PROVIDENCE, R.I. — When Bishop Emeritus Robert E. Mulvee, D.D., J.C.D., 88, died following a brief illness on Friday, Dec. 28, at St. Antoine Residence in North Smithfield, Bishop Thomas J. Tobin asked the faithful to pray for the peaceful repose of his soul and for the consolation of all those who mourn his loss.
“Bishop Mulvee was a good and gentle shepherd of God’s people. He was a faithful follower of Christ who served the Church with dignity and compassion,” Bishop Thomas J. Tobin, the eighth bishop of Providence appointed by St. Pope John Paul II in 2005 to succeed the retiring Bishop Mulvee, said following his death.
In his Rhode Island Catholic column, “The Imitation of Christ,” Bishop Tobin writes this week about how he first came to know Bishop Mulvee through their work on a committee of the U.S. Conference of Catholic Bishops. Years later, their paths would cross in Providence.
In retirement, he recalled how Bishop Mulvee would often visit diocesan offices with a few pleasant words or stories to tell.
“When I last saw Bishop Mulvee, on Christmas Eve, he was very tired and was sleeping soundly, so we didn’t speak, but I welcomed the opportunity to sit with him silently and reflect on how our paths as bishops had intersected,” Bishop Tobin writes.
Bishop Mulvee served as a shepherd in the Diocese of Providence for 10 years, beginning in 1995, when he was appointed by the Holy Father to serve as coadjutor bishop for the first two of those years to then-Bishop Louis E. Gelineau.
“I’m sure he’s got a good place with the Lord because he did his work conscientiously and did it very well and for the right purposes for which we are ordained as priests and bishops. He gave great service to the Diocese of Providence,” Bishop Emeritus Gelineau said, reflecting on the passing of Bishop Mulvee.
It was Bishop Mulvee, his old friend and colleague since their early seminary days in Ottawa, who came in 1995 to serve as coadjutor bishop in order to help ease Bishop Gelineau’s transition into retirement as he approached 25 years in Providence.
“It was a long and wonderful and very good friendship; we’ve helped each other in many ways and he was always available,” Bishop Gelineau said.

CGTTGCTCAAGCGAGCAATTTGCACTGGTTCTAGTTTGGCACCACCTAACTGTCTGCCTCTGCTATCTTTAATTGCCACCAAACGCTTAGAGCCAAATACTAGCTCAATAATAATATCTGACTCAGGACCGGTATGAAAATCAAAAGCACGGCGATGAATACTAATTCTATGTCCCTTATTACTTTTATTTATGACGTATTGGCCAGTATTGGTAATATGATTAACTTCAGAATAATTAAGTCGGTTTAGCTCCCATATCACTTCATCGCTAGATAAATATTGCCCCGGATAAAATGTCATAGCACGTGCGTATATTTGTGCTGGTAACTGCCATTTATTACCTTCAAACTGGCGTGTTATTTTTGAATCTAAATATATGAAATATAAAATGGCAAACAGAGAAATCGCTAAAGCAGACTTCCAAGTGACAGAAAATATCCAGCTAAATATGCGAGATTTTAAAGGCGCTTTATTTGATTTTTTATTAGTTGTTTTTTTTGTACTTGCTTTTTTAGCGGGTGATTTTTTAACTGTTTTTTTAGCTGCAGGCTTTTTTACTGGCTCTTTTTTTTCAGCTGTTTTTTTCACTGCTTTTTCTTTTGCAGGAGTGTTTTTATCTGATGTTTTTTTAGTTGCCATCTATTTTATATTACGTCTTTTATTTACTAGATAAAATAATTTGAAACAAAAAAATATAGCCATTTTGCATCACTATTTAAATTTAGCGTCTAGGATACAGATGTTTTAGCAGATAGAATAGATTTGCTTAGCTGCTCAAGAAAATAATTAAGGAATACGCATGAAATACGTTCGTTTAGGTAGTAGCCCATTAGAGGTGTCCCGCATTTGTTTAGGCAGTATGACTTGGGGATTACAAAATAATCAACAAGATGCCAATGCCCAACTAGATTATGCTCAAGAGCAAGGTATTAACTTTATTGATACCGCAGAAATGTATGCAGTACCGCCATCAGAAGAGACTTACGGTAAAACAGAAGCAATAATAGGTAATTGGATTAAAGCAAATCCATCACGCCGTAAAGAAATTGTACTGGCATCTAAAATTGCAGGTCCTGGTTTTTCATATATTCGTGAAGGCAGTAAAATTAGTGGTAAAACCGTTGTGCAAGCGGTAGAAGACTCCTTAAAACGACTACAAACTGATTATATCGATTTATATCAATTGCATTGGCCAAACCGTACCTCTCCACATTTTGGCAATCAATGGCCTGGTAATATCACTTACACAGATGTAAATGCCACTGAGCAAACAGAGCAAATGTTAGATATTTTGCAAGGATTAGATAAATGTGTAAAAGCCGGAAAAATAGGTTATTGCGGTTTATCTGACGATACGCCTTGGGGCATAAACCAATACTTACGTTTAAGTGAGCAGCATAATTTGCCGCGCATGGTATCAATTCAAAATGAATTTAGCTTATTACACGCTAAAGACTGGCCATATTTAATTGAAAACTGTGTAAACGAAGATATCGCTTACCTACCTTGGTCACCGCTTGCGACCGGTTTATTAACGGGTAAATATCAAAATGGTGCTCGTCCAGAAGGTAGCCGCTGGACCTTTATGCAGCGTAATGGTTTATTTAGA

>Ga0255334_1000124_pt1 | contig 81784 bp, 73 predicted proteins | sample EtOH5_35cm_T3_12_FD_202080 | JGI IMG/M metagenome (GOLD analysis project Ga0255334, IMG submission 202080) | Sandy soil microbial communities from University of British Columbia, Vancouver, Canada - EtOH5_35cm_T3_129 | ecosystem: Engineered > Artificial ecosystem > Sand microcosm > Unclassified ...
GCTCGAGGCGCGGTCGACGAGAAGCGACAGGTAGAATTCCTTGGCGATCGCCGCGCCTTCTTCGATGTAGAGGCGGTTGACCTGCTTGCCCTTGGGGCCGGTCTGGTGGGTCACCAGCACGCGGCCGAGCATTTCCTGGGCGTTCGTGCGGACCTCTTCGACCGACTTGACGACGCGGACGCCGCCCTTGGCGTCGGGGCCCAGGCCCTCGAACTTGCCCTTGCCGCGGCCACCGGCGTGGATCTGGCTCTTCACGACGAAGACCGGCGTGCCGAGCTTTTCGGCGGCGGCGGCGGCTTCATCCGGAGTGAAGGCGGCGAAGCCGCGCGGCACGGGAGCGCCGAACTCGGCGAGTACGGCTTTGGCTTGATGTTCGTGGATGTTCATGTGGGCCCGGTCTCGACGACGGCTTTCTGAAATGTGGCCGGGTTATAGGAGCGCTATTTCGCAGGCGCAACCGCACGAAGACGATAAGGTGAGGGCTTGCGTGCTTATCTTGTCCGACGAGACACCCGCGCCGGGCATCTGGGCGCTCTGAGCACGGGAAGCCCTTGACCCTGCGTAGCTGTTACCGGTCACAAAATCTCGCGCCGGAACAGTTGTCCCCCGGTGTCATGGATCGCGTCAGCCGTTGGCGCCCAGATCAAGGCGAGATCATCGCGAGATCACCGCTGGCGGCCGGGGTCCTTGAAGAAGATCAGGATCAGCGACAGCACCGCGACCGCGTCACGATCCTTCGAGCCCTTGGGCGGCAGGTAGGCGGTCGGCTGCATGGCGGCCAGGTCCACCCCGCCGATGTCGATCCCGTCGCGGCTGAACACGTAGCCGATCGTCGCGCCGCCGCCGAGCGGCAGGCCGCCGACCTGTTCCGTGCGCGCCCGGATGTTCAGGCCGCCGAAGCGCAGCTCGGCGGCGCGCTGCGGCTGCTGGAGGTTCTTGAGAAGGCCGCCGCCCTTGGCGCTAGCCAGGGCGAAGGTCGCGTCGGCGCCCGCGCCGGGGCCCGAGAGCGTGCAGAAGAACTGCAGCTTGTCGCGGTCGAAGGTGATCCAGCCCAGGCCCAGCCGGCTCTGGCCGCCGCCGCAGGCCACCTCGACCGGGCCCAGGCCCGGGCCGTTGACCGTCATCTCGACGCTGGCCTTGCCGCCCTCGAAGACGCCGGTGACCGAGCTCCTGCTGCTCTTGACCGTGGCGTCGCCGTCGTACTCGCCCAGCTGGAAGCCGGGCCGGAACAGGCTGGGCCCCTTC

“During those two years that he was my coadjutor he helped me very much to get ready for my retirement, and then he took over and did a great job for those [eight additional] years that Bishop Mulvee was here.”
In 1997, after serving alongside Bishop Gelineau for two years, Mulvee became the seventh Bishop of Providence. His episcopal motto, “As One Who Serves,” epitomized his lifelong commitment to the teachings of Jesus Christ and his church.
From 1999 until 2005, when Bishop Mulvee retired, Msgr. John Darcy served as his vicar general, chancellor and personnel director.
“Bishop Mulvee was such a delight,” said Msgr. Darcy, who now serves as pastor of St. Margaret Parish in East Providence, on the bishop’s passing.
“We had many opportunities for private conversations about the diocese, about the priesthood, about seminary formation. He was such a wonderful bishop to the priests; he really knew them and cared for them very, very deeply. That was his greatest attribute I would say.”
Msgr. Anthony Mancini, rector of the Cathedral of SS. Peter and Paul, first met Bishop Mulvee in 1978 in Manchester, New Hampshire, where, as a newly ordained priest himself, was attending the ordination of a brother priest.
“I could not have known at that time that he would become my bishop, my mentor and a dear and cherished friend,” Msgr. Mancini said of then-Manchester Auxiliary Bishop Mulvee.
Years later, when Bishop Mulvee was installed in the Diocese of Providence, he appointed Msgr. Mancini as cathedral rector. The two would develop a wonderful friendship over the next 15 years as they each lived at the cathedral residence.
“Bishop Mulvee was a priest’s priest with the heart of a true shepherd,” Msgr. Mancini recalled of Bishop Mulvee.
“He was always concerned for the well-being of his priests and a great promoter of priestly fraternity.”
Msgr. Mancini said his shepherd took an active interest in the welfare of the diocesan seminary, telling him that the priesthood is all about three things: “Kindness, kindness and kindness.”
“I can honestly say that I have never met a kinder or more generous man than Bishop Mulvee. He had an enormous capacity for friendship and a keen sense of humor. There was no pretense in Bishop Mulvee despite his having achieved high office in the Church.”
Flo Hainey, who served as secretary to Bishop Mulvee for his entire tenure in Providence — as well as for portions of the episcopacies of Bishops Gelineau and Tobin — recalled in the days following his death how generous he was.
Each Christmas that she had worked for him while in office, and also often after he retired, Hainey would sit down with Bishop Mulvee to help him prepare his Christmas gift-giving list.
In November, the bishop excused himself in the middle of the gift-planning session because he wasn’t feeling well and needed to pay a visit to his doctor. They agreed to reconvene as soon as possible.
With Bishop Mulvee’s health continuing to decline, his list would not be completed this Christmas.
“He was most generous,” Hainey said. “He was such a people person, warm and loving, caring; he cared. He took the time. He was deeply loved and had the most wonderful personality.”